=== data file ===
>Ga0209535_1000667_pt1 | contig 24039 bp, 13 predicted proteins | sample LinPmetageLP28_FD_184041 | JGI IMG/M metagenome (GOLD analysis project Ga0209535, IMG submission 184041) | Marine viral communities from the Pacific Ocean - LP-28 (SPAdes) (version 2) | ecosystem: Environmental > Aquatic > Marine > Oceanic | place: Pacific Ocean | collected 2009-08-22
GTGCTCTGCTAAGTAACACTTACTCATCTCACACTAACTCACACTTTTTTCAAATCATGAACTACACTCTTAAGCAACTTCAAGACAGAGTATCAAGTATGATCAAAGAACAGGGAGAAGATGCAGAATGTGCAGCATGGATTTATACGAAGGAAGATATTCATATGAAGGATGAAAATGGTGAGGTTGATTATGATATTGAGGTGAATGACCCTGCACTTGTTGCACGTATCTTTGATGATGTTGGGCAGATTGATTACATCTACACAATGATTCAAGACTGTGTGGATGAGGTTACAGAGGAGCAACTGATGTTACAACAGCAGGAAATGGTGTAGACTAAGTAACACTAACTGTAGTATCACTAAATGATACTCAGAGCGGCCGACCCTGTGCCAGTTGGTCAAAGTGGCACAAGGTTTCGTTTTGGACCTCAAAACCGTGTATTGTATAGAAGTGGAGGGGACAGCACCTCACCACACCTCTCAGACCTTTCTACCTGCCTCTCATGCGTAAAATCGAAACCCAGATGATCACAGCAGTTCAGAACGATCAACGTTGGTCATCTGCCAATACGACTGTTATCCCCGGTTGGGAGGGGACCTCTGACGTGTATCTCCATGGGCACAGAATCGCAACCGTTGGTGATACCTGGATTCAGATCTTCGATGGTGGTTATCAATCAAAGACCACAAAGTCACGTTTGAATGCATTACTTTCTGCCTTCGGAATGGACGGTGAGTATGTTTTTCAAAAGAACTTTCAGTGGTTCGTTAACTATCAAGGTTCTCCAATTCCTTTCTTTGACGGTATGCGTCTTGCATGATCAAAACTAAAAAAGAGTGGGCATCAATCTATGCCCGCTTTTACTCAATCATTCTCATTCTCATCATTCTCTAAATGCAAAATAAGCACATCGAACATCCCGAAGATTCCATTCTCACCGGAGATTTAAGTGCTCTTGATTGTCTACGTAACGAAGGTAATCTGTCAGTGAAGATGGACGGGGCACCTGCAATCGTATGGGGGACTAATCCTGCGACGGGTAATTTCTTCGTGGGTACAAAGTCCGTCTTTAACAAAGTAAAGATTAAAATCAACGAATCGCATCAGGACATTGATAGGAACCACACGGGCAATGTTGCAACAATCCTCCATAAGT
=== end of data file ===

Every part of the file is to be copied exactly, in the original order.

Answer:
>Ga0209535_1000667_pt1 | contig 24039 bp, 13 predicted proteins | sample LinPmetageLP28_FD_184041 | JGI IMG/M metagenome (GOLD analysis project Ga0209535, IMG submission 184041) | Marine viral communities from the Pacific Ocean - LP-28 (SPAdes) (version 2) | ecosystem: Environmental > Aquatic > Marine > Oceanic | place: Pacific Ocean | collected 2009-08-22
GTGCTCTGCTAAGTAACACTTACTCATCTCACACTAACTCACACTTTTTTCAAATCATGAACTACACTCTTAAGCAACTTCAAGACAGAGTATCAAGTATGATCAAAGAACAGGGAGAAGATGCAGAATGTGCAGCATGGATTTATACGAAGGAAGATATTCATATGAAGGATGAAAATGGTGAGGTTGATTATGATATTGAGGTGAATGACCCTGCACTTGTTGCACGTATCTTTGATGATGTTGGGCAGATTGATTACATCTACACAATGATTCAAGACTGTGTGGATGAGGTTACAGAGGAGCAACTGATGTTACAACAGCAGGAAATGGTGTAGACTAAGTAACACTAACTGTAGTATCACTAAATGATACTCAGAGCGGCCGACCCTGTGCCAGTTGGTCAAAGTGGCACAAGGTTTCGTTTTGGACCTCAAAACCGTGTATTGTATAGAAGTGGAGGGGACAGCACCTCACCACACCTCTCAGACCTTTCTACCTGCCTCTCATGCGTAAAATCGAAACCCAGATGATCACAGCAGTTCAGAACGATCAACGTTGGTCATCTGCCAATACGACTGTTATCCCCGGTTGGGAGGGGACCTCTGACGTGTATCTCCATGGGCACAGAATCGCAACCGTTGGTGATACCTGGATTCAGATCTTCGATGGTGGTTATCAATCAAAGACCACAAAGTCACGTTTGAATGCATTACTTTCTGCCTTCGGAATGGACGGTGAGTATGTTTTTCAAAAGAACTTTCAGTGGTTCGTTAACTATCAAGGTTCTCCAATTCCTTTCTTTGACGGTATGCGTCTTGCATGATCAAAACTAAAAAAGAGTGGGCATCAATCTATGCCCGCTTTTACTCAATCATTCTCATTCTCATCATTCTCTAAATGCAAAATAAGCACATCGAACATCCCGAAGATTCCATTCTCACCGGAGATTTAAGTGCTCTTGATTGTCTACGTAACGAAGGTAATCTGTCAGTGAAGATGGACGGGGCACCTGCAATCGTATGGGGGACTAATCCTGCGACGGGTAATTTCTTCGTGGGTACAAAGTCCGTCTTTAACAAAGTAAAGATTAAAATCAACGAATCGCATCAGGACATTGATAGGAACCACACGGGCAATGTTGCAACAATCCTCCATAAGT